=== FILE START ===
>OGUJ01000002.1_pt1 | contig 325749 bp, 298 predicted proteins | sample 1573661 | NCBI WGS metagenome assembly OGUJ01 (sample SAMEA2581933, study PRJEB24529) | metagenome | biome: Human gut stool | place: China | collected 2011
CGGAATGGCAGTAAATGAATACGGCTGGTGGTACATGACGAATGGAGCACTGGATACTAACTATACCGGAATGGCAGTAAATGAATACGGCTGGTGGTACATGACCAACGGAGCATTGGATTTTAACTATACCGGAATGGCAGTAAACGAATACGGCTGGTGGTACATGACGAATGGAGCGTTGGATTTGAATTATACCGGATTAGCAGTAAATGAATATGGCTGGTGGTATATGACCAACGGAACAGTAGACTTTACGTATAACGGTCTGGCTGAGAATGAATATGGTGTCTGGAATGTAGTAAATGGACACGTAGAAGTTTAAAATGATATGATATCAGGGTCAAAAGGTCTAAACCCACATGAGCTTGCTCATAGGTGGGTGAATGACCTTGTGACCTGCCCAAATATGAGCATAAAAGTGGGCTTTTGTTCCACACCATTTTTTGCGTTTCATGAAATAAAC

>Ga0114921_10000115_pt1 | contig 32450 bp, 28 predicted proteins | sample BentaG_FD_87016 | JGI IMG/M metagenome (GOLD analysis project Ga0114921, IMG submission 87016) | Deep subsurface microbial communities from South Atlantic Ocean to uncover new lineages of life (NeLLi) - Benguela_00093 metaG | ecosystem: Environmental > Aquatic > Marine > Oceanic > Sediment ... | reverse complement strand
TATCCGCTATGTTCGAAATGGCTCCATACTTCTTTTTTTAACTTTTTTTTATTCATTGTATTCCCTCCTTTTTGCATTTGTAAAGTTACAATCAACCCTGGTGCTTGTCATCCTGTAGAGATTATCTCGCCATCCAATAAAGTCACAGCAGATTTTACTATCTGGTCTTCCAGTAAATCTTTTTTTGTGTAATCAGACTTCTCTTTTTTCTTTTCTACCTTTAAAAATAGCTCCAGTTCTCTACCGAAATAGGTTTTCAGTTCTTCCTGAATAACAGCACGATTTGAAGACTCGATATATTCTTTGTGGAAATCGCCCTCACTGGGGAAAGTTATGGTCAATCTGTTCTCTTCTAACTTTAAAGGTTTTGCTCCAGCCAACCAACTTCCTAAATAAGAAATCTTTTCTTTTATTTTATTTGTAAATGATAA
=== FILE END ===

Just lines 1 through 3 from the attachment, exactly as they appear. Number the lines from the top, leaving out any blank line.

>OGUJ01000002.1_pt1 | contig 325749 bp, 298 predicted proteins | sample 1573661 | NCBI WGS metagenome assembly OGUJ01 (sample SAMEA2581933, study PRJEB24529) | metagenome | biome: Human gut stool | place: China | collected 2011
CGGAATGGCAGTAAATGAATACGGCTGGTGGTACATGACGAATGGAGCACTGGATACTAACTATACCGGAATGGCAGTAAATGAATACGGCTGGTGGTACATGACCAACGGAGCATTGGATTTTAACTATACCGGAATGGCAGTAAACGAATACGGCTGGTGGTACATGACGAATGGAGCGTTGGATTTGAATTATACCGGATTAGCAGTAAATGAATATGGCTGGTGGTATATGACCAACGGAACAGTAGACTTTACGTATAACGGTCTGGCTGAGAATGAATATGGTGTCTGGAATGTAGTAAATGGACACGTAGAAGTTTAAAATGATATGATATCAGGGTCAAAAGGTCTAAACCCACATGAGCTTGCTCATAGGTGGGTGAATGACCTTGTGACCTGCCCAAATATGAGCATAAAAGTGGGCTTTTGTTCCACACCATTTTTTGCGTTTCATGAAATAAAC

>Ga0114921_10000115_pt1 | contig 32450 bp, 28 predicted proteins | sample BentaG_FD_87016 | JGI IMG/M metagenome (GOLD analysis project Ga0114921, IMG submission 87016) | Deep subsurface microbial communities from South Atlantic Ocean to uncover new lineages of life (NeLLi) - Benguela_00093 metaG | ecosystem: Environmental > Aquatic > Marine > Oceanic > Sediment ... | reverse complement strand